Do we have a right to privacy?

Discussion in 'THREAD ARCHIVES' started by Seiji, Jun 8, 2011.

  1. Personal privacy is, to me, one of the most important rights of a human being. I find it difficult at times, however, to rationally articulate why that is so, especially in the face of such arguments as: "If you've done nothing wrong, you have nothing to worry about."

    In other words, why should anyone have privacy? What logical grounds do I have to, for instance, refuse the government to search my house, unless I have copious amounts of cocaine and dead hookers lying around?

    Do we have a right to privacy?
  2. The argument that if you've done nothing wrong then you have nothing to hide is ridiculous. On that logic, to a little more extreme degree, I could own full on naked pictures of whoever I want and distribute them as I please. After all, you've got nothing to hide, right? Again, this is on an extreme level, but the point still stands. You give anyone long enough time under surveillance and you'll find something to imprison or blackmail them with. Also it protects us from abuse by those in power, even if we aren't doing anything wrong at the time of the surveillance. We seek privacy when we go to the bathroom, sing in the shower, have a private conversation, or just reflect by ourselves. What people are arguing when they say you have nothing to hide, is for the allowance of people in power or in charge of said surveillance to be allowed to watch you when you are only seeking a simple human dignity.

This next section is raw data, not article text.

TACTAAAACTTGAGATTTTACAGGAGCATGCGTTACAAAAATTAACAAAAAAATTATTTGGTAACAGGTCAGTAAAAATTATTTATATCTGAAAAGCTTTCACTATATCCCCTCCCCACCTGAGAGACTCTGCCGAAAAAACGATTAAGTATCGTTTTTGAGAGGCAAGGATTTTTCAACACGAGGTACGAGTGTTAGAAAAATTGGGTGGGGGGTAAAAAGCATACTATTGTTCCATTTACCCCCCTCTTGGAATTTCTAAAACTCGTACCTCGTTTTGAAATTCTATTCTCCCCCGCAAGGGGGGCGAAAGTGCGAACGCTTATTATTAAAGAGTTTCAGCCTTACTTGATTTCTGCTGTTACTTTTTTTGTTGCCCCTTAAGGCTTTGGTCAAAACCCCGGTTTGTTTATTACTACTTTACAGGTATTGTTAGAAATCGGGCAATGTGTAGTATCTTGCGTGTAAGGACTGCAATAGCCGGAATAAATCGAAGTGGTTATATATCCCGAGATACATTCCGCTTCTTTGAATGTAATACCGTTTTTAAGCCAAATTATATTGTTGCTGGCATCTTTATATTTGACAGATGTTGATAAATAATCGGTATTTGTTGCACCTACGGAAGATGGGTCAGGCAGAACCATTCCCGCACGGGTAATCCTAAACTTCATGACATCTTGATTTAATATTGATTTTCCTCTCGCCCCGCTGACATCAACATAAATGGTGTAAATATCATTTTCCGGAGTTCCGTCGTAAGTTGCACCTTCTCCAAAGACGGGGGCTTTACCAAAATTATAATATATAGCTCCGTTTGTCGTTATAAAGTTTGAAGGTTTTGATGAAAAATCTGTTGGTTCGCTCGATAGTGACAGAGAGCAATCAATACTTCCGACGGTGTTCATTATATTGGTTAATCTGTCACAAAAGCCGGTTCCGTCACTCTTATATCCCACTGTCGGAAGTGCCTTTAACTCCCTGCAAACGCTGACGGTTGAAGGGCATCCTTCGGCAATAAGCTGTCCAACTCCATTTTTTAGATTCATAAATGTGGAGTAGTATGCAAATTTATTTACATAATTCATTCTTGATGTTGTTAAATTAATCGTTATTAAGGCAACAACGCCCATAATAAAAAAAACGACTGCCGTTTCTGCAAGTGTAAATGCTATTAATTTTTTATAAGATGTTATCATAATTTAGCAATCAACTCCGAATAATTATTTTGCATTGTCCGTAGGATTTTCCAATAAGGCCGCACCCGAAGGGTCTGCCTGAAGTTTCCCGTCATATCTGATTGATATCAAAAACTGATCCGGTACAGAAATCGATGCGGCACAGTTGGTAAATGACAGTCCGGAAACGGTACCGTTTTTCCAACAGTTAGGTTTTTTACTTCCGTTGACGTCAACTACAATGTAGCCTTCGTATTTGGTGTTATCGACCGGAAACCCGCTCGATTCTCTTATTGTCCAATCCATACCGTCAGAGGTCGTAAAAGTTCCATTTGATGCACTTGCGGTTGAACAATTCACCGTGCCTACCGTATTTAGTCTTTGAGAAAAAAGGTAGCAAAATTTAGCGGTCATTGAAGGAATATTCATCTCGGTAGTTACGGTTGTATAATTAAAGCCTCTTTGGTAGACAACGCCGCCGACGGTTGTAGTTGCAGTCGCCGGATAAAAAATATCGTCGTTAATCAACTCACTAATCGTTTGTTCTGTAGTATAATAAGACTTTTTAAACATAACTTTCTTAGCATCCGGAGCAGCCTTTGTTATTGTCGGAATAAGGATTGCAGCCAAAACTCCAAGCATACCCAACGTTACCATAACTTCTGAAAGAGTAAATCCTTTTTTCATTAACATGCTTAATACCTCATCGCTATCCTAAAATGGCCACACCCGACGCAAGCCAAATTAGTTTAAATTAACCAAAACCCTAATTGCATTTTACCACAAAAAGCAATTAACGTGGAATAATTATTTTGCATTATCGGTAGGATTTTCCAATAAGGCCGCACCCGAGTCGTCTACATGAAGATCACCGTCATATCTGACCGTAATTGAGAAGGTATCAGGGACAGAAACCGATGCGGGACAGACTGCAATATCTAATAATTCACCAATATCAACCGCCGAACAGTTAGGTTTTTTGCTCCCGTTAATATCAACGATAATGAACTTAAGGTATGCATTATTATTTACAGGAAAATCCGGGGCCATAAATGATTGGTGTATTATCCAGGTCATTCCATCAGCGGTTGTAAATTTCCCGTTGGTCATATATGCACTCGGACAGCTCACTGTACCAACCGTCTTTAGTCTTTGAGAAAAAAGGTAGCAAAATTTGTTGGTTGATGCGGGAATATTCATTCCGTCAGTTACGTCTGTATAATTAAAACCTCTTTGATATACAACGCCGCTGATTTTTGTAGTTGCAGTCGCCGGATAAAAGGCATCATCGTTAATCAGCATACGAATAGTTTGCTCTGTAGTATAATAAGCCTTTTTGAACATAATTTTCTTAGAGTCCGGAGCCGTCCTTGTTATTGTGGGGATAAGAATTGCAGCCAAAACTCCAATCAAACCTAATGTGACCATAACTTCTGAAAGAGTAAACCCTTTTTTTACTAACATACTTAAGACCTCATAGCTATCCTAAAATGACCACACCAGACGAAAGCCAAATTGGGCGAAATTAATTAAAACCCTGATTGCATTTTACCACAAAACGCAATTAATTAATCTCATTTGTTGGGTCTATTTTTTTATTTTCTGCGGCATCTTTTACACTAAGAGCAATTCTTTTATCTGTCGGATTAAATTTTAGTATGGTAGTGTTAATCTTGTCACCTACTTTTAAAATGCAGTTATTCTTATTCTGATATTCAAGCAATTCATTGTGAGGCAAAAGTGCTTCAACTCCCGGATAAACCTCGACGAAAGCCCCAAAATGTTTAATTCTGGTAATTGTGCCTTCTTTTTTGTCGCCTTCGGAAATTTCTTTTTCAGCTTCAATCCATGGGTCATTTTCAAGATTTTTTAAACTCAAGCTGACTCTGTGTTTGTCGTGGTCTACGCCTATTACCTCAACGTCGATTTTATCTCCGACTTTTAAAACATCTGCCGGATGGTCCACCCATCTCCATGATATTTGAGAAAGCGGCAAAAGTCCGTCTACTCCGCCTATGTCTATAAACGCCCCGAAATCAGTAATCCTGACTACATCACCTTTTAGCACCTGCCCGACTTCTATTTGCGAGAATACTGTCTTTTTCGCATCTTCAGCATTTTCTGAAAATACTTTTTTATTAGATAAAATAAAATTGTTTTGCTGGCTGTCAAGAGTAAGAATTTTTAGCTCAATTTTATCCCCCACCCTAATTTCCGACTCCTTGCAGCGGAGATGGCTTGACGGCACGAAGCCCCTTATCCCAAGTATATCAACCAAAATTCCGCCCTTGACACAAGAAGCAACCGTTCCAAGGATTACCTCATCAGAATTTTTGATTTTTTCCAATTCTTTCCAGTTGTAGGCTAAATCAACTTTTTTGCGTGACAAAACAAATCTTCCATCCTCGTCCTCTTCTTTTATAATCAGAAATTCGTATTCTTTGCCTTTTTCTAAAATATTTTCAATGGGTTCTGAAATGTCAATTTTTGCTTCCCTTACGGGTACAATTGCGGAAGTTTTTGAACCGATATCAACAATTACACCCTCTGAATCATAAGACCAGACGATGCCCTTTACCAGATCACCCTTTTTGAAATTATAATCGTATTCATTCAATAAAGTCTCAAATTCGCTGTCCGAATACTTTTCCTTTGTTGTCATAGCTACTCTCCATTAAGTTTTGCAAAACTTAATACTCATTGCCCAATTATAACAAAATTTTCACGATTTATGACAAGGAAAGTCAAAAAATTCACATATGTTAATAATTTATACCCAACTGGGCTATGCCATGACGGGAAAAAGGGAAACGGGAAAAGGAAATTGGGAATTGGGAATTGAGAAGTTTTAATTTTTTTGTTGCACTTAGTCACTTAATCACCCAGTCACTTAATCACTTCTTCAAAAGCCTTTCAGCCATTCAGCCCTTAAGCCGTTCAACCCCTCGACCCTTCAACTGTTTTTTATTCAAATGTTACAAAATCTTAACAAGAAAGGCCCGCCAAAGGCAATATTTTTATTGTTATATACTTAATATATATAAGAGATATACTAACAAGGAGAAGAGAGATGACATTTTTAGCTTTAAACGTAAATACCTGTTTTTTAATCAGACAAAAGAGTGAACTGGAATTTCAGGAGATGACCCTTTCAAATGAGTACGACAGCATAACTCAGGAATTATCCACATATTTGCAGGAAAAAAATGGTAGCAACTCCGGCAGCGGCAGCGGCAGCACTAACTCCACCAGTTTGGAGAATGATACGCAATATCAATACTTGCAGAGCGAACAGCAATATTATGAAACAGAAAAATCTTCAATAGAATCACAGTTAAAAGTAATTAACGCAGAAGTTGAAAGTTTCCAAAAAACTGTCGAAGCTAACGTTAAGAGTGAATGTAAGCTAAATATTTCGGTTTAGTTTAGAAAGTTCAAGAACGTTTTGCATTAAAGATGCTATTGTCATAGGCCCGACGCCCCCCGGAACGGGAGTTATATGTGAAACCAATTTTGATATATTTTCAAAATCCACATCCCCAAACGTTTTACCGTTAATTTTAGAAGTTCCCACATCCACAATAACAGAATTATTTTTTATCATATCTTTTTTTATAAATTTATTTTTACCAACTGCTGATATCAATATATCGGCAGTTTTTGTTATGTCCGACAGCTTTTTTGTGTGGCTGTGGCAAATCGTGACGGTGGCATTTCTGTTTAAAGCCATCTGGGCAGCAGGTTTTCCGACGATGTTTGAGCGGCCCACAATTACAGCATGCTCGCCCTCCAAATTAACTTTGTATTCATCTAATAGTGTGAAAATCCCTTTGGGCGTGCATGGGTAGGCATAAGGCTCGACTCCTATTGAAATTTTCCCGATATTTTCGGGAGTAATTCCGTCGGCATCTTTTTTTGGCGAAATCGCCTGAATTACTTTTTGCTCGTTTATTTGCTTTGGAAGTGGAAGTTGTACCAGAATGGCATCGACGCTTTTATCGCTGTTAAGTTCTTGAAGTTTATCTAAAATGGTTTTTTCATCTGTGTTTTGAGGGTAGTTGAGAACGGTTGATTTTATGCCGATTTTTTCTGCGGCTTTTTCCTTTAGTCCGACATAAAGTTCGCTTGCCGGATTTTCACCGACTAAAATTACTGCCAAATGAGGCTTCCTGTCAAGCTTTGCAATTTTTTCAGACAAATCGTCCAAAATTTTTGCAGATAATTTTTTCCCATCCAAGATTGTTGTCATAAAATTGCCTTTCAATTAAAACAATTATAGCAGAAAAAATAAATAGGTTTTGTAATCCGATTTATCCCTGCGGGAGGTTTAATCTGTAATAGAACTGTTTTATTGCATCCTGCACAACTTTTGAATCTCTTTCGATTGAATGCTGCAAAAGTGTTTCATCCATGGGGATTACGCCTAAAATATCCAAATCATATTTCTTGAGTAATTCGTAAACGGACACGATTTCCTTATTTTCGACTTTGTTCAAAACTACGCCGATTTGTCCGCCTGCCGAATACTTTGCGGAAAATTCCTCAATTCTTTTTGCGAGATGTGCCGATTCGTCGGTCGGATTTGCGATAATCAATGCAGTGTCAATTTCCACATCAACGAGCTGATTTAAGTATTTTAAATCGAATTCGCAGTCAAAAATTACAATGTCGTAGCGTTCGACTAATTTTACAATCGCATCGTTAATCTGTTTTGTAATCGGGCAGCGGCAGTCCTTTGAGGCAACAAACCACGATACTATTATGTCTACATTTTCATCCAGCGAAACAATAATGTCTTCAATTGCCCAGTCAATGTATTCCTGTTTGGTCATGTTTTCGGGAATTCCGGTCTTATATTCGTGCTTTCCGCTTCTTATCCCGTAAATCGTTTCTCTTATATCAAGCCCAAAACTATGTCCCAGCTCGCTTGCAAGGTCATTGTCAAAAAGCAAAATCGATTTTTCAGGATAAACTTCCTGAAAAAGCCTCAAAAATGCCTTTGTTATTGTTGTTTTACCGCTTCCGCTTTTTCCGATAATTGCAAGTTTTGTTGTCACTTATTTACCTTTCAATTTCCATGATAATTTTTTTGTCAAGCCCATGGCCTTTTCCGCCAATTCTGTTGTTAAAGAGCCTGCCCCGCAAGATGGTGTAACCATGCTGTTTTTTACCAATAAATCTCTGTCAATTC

I believe privacy keeps us sane. I believe that it's absolutely important to maintain that right or we lose our dignity, our respect, and our humanity.